LOLAS only stores the transition path to the end state besides the neighbors of each relevant node in the exploration. Once all descendants are updated with the relevant propensities in the projection, it discards the node from the domain (explored), making it ready for the approximation. LOLAS first considers the R1 reaction and the corresponding stoichiometric vector v1 of the system, to explore all the neighboring states up to bound limit ƃlimit. It then considers R2R3, … ..,RM for the same ƃlimit and the corresponding v2v3, … .. , vM to explore the states. For countlimit), LOLAS retracts to the R1 reaction and explores the new neighboring states longitudinally. It then reconsiders R2R3, … .. , RM to explore the other states in a similar fashion. Provided with this reaction tracking pattern, the BLNP function alters this trend and guides this tracking by considering reactions in a different order based on their propensities and the number of probable states of the system.

If the system is ending in a set of state XK carried by nK at tf, then LOLAS will explore the states efficiently, as long as countlimit) ≤ ƃlimit, otherwise countlimit) is reset for further expansion. Choosing the appropriate ƌlimit and ƃstep depends on the type of biochemical reaction network and the computing configuration. Starting with a depth 1 → ƃlimit, LOLAS explores all the states until they return null. It then resets the countlimit) and retracts to explore again. In most cases, fewer states are positioned at the lower level. They increase at a higher level when the number of active RM reactions increases, so retracting provides the ability to track all the reactions simultaneously. The nature of the LOLAS expansion means that it is able to find more states at any time t compared to LAS. It is also able to find them at the deepest level of the graph. The states at depth ƌl are explored once, the states at depth ƌl − 1 are explored twice, states at depth ƌl − 2 are explored three times and so on, until it has explored all the system’s states. If the input τm is too small, the algorithm automatically uses the default value of sqrt(eps). Here sqrt is the square root and eps is the default value of the epsilon on machine. The expansion of the child nodes containing state(Ni) = Xi stops if the condition of Eq. (32) is not satisfied. If the slow and fast [12] reaction criterion is considered, then either Eq. (31) or (32) conditions are used depending on the number of RM(sr) and RM(fs). Table 8 shows the LOLAS method, with an embedded BLNP function from steps 4a to 5b.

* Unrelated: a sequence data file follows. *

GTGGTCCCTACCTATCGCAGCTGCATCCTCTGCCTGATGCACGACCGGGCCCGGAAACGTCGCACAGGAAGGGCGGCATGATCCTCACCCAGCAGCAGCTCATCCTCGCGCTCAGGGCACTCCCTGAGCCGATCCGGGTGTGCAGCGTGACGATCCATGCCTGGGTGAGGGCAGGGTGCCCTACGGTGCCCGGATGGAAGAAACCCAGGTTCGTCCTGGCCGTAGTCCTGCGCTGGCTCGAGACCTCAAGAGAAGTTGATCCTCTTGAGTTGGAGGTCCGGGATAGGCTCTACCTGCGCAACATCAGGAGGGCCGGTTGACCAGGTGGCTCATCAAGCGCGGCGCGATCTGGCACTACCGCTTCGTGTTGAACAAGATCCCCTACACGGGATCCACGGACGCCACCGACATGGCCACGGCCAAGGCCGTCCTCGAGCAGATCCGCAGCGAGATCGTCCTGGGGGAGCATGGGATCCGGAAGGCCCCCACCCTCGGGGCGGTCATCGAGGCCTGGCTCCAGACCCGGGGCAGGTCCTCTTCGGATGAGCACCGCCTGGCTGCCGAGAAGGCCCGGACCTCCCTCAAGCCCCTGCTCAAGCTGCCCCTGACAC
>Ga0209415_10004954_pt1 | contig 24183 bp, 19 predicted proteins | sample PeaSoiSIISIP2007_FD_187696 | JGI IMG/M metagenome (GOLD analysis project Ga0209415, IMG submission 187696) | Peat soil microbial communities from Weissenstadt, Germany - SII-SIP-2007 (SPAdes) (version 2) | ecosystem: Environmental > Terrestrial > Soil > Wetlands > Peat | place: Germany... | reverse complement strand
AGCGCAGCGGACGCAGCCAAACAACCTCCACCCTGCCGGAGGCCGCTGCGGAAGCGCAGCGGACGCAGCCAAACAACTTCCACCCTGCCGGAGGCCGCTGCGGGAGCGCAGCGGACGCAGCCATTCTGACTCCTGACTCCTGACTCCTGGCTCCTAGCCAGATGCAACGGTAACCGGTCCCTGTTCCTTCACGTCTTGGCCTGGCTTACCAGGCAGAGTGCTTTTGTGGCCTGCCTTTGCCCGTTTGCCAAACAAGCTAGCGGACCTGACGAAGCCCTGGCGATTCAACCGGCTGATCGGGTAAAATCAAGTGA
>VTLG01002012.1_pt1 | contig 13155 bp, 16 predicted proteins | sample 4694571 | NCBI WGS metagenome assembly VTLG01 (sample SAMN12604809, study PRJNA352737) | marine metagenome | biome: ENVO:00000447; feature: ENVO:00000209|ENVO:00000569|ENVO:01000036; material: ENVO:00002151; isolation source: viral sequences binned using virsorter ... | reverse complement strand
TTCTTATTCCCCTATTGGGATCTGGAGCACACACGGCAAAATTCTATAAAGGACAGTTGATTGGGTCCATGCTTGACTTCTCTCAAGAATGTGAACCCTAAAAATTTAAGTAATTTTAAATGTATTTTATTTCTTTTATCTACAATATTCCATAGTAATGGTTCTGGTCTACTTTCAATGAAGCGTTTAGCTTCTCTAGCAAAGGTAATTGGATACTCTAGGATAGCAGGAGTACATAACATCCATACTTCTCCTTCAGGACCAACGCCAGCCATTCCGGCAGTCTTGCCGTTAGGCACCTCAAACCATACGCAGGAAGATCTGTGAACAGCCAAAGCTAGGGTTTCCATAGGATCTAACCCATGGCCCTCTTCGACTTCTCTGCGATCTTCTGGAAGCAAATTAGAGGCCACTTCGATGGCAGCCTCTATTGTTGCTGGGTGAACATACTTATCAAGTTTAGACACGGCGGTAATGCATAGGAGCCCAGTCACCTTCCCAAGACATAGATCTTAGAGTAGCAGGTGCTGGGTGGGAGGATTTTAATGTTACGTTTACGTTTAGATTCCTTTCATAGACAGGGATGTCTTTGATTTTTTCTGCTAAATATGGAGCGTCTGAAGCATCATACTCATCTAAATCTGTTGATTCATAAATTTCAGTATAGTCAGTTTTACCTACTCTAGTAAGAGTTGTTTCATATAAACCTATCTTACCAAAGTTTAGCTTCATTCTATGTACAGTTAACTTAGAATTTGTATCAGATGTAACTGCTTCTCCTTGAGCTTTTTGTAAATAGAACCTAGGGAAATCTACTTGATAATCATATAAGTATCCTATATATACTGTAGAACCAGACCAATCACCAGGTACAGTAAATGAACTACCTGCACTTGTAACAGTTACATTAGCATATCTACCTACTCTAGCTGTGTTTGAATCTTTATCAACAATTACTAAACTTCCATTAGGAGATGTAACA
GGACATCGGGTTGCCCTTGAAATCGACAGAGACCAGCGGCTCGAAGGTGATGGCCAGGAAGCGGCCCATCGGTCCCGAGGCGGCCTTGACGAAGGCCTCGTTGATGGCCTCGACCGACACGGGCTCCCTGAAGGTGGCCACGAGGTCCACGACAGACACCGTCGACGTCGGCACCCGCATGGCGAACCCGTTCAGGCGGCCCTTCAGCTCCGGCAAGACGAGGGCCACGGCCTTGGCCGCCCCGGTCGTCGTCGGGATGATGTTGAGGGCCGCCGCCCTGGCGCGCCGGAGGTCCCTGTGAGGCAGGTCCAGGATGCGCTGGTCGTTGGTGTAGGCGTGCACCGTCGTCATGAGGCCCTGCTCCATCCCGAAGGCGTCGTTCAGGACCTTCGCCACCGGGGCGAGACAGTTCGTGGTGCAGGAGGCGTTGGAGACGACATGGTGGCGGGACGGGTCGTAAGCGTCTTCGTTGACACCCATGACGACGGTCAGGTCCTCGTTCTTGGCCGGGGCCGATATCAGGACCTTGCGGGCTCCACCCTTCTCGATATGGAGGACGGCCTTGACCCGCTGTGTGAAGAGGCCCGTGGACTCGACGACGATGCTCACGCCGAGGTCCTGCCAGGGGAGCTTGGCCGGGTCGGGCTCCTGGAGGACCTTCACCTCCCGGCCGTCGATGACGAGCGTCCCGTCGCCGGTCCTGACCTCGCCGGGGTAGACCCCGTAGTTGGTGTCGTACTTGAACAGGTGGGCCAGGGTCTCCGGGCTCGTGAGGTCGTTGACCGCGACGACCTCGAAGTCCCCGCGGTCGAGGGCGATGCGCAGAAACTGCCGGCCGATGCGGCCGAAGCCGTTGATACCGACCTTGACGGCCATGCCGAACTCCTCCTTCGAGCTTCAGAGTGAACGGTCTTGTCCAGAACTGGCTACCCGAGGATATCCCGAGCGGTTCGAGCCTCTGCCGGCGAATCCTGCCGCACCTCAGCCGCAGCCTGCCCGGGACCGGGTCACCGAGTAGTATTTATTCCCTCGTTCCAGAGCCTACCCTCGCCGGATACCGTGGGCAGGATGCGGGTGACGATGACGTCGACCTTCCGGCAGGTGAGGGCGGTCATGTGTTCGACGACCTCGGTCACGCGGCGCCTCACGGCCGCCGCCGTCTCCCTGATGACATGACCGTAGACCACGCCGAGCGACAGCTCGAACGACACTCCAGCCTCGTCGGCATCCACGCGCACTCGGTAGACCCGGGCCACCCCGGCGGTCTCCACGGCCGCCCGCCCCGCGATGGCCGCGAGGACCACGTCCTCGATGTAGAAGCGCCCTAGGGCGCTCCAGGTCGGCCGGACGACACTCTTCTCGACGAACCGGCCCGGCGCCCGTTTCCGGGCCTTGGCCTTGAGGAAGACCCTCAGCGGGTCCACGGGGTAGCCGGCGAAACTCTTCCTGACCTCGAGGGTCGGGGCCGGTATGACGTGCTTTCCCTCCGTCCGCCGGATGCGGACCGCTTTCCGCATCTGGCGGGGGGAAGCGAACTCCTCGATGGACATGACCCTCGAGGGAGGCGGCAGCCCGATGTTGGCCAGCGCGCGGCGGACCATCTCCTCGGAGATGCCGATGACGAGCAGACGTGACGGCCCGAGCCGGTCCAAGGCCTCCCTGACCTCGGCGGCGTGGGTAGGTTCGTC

Table 8 Steps of ISP longitudinal latitudinal search (LOLAS) algorithm

Refer to SI 3 for the step-by-step demonstration of the ISP LOLAS algorithm, where we assume the same toy model system.

Availability of data and materials

All the result data files generated and analyzed during the current study are available in the “isp” repository of https://github.com/rkosarwal/isp. Codes are not publicly available due to search engine privacy but are available from the corresponding or first author on reasonable request.

Abbreviations

ai,j or aμ :

Propensity of chemical reaction

∆a i,j :

Change in propensity

\( {\boldsymbol{a}}_{\mathbf{1},\boldsymbol{N}\prime}^{\prime } \), … .,\( {\boldsymbol{a}}_{\boldsymbol{N},\boldsymbol{N}\prime}^{\prime } \) :

Propensities of the prior reactions

a fr :

Probability of a jump process from state Xi − 1 to Xi per unit time

a rv :

Probability of a jump process from state Xi to Xi − 1 per unit time

A or Ai,j :

Defines the transition between i, j and its weightage

ƃ limit :

Exploration bound limit in LOLAS

\( {\boldsymbol{b}}_{{\boldsymbol{N}}^{\prime },\boldsymbol{N}}^{\prime}\left(\boldsymbol{X}-{\boldsymbol{v}}_{\boldsymbol{\mu}}\right)^{\prime } \) :

Prior Bayesian likelihood values {\( {b}_{1,N}^{\prime },\dots \dots {b}_{N^{\prime },N}^{\prime } \)}

\( \boldsymbol{b}\left({\boldsymbol{N}}_{\boldsymbol{N}\mathbf{1},..\boldsymbol{N}\boldsymbol{M}}|{\boldsymbol{b}}_{\mathbf{1},\boldsymbol{N}\dots .{\boldsymbol{N}}^{\prime },\boldsymbol{N}}^{\prime}\right) \) :

Represents Bayesian likelihood value given prior \( {b}_{N^{\prime },N}^{\prime } \)

Boundlower or BoundL :

Define the set of states {X1, 2……S, b1, 2, 3, …. limit} at ƃlimit already present in the domain for current iteration

Boundupper or BoundU :

Define the set of states {X1, 2……S, b1, 2, 3, …. limit} at ƃlimit added in the domain at the end of current iteration

c, c1, c2 :

Constants

:

Total transition/walk cost from node Ni to \( {N}_i^{\prime } \)

Dict :

Dictionary of the model having transition records

ƌ l :

Exploration depth limit in LAS

ƌ step :

Exploration depth step in ISP

dim :

Dimension of sub-matrix in Sliding Windows Method

domain :

Defines the set of states of domain in current iteration that forms Boundupper

domain previous :

Defines the set of states of domain in previous iteration that forms Boundlower

D j :

Diagonal matrix whose diagonal entries are one

e :

Markov chain tree edge, representing walk from Ni to \( {N}_i^{\prime } \)

e 1 :

First unit basis vector in Krylov Subspace Method

e rror :

Represents error value in calculation

exp():

Exponential function

eps :

Epsilon

Έ y :

Denote the sequence of events Έ1, Έ2… .,

f(y):

Represents the positive real value function of y

G mc :